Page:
The London Institute for Contemporary Christianity

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The Making Disciples Research Project

What does it take to make whole-life disciples in a local church?

Discover what we learnt from 16 Elim churches across the UK about how to grow whole-life disciples for the long term – including best practice for everything from leadership to small groups.

At LICC, we’re committed to increasing the depth and sustainability of our work with the UK church. We want to enable churches to embed, deepen, and sustain disciplemaking for the frontline.

As part of that mission, we’re delighted to bring you Making Disciples, an in-depth research report produced in partnership with Elim.

The report was commissioned to identify best practice among churches that have sustained a shift towards a whole-life disciplemaking culture for at least three years. It asked the question: which good practices really help disciples to be formed most effectively?

Key findings

Here’s a quick summary of some of the headline findings – you can check out the full report further down the page.

1. You don’t have to be a ‘super leader’ to make whole-life disciples

Even though we looked at churches that were identified as well-led, growing, and committed to making disciples, almost without exception every senior leader expressed their church’s limitations in discipling people. Few felt they were able to present themselves confidently. In short – healthy disciplemaking churches are led by ordinary people just like you.

2. It’s tough to grow as a disciple if you don’t know your purpose

When we compared people’s self-reporting concerning their spiritual growth and their sense of purpose in life, the differences were remarkable. People who had a ‘very clear’ idea of God’s purposes for them on their frontlines were much more likely to describe themselves as ‘growing’ than those who did not. In other words – when people see their daily contexts through God’s eyes, they’re more likely to grow in their faith and confidence.

3. Intentional communication with the whole church is essential

All the leaders were aware that what was needed in their church were practices that constantly reminded the congregation that the church’s culture was about making disciples. Leaders of larger churches recognised they needed to spend time with the wider leadership teams to ensure discipling was part of the church’s core DNA. In smaller churches, the ministers prioritised time in one-to-one discipling conversations with people.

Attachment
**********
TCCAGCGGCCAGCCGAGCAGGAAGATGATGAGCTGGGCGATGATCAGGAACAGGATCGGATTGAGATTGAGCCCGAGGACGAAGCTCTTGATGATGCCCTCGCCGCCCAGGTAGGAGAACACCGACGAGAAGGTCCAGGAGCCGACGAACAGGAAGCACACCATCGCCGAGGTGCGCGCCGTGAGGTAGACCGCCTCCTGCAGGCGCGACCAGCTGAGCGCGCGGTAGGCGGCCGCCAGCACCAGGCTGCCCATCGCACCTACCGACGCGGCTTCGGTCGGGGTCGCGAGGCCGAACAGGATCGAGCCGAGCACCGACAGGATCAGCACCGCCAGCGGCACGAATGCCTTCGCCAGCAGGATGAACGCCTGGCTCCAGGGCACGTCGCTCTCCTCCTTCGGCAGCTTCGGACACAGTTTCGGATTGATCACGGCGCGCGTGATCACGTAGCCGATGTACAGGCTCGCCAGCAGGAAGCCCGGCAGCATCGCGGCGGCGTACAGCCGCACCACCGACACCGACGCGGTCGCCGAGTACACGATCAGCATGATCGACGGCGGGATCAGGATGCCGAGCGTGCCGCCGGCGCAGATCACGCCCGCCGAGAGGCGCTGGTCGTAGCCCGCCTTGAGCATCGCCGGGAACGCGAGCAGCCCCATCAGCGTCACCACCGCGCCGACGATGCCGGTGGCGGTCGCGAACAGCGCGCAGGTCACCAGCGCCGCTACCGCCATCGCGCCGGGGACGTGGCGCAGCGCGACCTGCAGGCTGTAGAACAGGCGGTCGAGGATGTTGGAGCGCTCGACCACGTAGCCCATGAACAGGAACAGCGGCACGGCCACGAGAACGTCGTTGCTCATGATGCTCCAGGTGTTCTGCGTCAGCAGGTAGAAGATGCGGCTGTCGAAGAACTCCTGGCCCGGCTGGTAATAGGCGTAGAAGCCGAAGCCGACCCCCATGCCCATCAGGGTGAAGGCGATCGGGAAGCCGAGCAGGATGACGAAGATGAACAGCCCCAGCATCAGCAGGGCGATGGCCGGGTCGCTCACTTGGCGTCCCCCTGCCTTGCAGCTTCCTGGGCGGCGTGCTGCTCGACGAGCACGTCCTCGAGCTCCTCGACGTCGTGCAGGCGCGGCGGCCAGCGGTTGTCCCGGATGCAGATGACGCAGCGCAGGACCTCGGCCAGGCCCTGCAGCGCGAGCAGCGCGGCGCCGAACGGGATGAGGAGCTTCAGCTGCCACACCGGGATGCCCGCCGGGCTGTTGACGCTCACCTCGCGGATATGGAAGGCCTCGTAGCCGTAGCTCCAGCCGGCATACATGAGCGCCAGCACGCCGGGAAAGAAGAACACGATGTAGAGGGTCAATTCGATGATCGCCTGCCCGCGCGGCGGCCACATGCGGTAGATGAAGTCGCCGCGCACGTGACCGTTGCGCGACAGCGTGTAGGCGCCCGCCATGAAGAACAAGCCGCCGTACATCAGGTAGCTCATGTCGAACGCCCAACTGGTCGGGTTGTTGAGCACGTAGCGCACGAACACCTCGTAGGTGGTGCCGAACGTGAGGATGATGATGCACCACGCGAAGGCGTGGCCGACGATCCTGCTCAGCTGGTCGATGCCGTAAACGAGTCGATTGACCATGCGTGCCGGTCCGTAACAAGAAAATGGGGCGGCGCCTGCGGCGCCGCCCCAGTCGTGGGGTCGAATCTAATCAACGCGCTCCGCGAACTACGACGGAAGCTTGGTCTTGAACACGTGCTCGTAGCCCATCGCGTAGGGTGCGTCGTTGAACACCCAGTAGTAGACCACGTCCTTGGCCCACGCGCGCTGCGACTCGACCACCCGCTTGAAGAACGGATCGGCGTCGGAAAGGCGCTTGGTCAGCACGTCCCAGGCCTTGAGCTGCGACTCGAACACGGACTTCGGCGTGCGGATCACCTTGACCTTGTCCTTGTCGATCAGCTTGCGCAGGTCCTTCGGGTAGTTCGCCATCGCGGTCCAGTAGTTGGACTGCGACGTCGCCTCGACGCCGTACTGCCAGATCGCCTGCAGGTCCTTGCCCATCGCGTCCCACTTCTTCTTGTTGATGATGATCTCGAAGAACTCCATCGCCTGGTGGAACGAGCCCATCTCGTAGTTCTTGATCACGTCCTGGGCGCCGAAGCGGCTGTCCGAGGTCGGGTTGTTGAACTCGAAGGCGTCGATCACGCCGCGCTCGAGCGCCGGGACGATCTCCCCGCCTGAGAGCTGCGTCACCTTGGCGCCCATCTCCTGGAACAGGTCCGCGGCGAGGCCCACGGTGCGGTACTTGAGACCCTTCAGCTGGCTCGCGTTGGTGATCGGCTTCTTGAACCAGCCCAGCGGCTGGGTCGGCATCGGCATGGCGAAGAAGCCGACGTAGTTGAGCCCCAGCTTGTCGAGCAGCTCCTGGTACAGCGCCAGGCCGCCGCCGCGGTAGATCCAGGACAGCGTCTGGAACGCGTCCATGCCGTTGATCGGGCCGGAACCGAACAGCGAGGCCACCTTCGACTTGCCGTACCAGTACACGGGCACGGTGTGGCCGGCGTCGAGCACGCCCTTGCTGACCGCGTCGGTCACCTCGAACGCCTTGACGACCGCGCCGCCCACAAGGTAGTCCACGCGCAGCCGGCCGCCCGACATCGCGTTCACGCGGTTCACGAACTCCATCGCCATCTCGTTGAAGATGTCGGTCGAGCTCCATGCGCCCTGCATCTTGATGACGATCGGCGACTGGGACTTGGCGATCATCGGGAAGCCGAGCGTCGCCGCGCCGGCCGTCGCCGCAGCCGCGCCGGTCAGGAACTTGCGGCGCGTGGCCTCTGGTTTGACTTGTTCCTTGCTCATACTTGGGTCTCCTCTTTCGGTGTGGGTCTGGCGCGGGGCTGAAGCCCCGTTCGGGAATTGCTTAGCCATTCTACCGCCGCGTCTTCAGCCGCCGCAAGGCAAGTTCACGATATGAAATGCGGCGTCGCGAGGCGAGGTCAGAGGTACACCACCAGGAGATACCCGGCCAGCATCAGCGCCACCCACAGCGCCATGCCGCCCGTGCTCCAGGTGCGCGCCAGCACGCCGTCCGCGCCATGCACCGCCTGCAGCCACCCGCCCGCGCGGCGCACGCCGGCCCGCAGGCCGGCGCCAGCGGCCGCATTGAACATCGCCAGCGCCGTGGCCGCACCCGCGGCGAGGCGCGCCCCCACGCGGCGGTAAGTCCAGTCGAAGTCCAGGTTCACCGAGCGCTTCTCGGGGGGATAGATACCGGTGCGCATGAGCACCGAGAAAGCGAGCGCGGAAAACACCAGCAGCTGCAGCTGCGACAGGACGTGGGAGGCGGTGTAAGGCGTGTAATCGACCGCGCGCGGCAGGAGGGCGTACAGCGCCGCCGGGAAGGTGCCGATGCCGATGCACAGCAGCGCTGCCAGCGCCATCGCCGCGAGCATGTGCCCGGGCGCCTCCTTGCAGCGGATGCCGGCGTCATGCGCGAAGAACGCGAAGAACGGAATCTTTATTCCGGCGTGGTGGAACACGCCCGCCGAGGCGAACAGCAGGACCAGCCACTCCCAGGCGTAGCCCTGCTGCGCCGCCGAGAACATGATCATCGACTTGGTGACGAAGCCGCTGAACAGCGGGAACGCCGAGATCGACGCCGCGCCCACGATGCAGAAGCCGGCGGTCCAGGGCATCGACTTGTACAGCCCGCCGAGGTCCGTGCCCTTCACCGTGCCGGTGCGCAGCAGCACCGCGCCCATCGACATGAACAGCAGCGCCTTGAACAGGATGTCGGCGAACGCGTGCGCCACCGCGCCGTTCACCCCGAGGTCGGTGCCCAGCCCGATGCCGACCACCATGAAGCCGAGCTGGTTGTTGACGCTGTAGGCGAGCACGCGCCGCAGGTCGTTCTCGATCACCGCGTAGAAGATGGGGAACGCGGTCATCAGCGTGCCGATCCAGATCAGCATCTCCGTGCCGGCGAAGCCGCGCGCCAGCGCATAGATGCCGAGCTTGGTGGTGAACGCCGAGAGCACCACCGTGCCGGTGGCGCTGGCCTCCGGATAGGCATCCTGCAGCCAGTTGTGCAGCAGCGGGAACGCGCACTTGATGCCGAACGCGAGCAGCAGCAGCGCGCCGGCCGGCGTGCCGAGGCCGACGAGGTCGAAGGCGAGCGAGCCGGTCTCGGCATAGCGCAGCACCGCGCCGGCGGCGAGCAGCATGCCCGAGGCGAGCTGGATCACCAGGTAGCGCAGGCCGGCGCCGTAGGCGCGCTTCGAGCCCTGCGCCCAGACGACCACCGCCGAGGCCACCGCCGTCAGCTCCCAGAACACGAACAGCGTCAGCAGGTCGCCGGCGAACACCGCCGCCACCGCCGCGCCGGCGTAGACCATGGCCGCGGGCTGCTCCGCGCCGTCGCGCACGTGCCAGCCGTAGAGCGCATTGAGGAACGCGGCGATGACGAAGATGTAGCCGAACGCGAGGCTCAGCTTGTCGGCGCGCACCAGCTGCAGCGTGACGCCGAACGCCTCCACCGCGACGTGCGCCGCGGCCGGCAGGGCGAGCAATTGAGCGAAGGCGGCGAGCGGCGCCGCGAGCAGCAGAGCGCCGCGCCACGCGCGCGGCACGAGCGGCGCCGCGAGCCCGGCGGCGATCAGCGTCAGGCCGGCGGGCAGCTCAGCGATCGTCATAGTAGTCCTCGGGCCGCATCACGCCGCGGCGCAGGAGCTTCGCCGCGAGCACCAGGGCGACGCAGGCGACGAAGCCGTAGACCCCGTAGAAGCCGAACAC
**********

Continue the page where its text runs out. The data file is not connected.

4. Small groups matter – a lot!

It may sometimes be a struggle to connect people to them, but when people do engage with small groups, their discipleship benefits hugely. From being encouraged to discern your strengths and gifts to gaining accountability from a trusted group of peers, the impact of thriving small groups is huge.

5. As churches, we need to share wisdom about issues from every part of life

To help people grow as disciples, it’s important our ministry is focussed on wider horizons than just gathered church activities. This needs to be explicitly stated, because people may have come to expect that guidance in church is more likely to be directed at personal or family issues – and less often at the things they face at work, in school, or with friends.

Read the report

Want to read the rest? Check out the full Making Disciples report here:

Want to go deeper into what the Making Disciples report means for your church, and how you could apply the findings? Then check out this video presentation from the 2020 Elim Leadership Summit.

Watch LICC’s Neil Hudson and Elim’s Dave Newton unpack the report, focusing on its implications for disciplemaking at a local level. Watch the video and download the accompanying slides below.

Download slides (PDF)

Download the accompanying slides from Neil Hudson’s presentation.


LICC’s Making Disciples project worked with 16 Elim churches across the UK between October 2019-February 2020, interviewing senior pastors and conducting a quantitative survey with 828 individuals in the churches, followed by a focus group in each church which offered qualitative responses.

The quantitative survey was completed by an average of 20% of each church’s congregation. Respondents were self-selected and the majority are committed church members.

Each region was asked to suggest churches that they believed would have lessons to teach the wider movement. The churches that accepted the invitation to be part of the project are recognised within Elim as being well-led, growing, and convinced of the significance of making disciples.

The churches included are located across the UK, in Ballymena, Chorley, Halifax, Huddersfield, Kilsyth, Leeds, Leighton Buzzard, London, Paisley, Portadown, Silverdale, St Helens, Warrington, Wells, and Weston-Super-Mare. The research was supported by Allchurches Trust.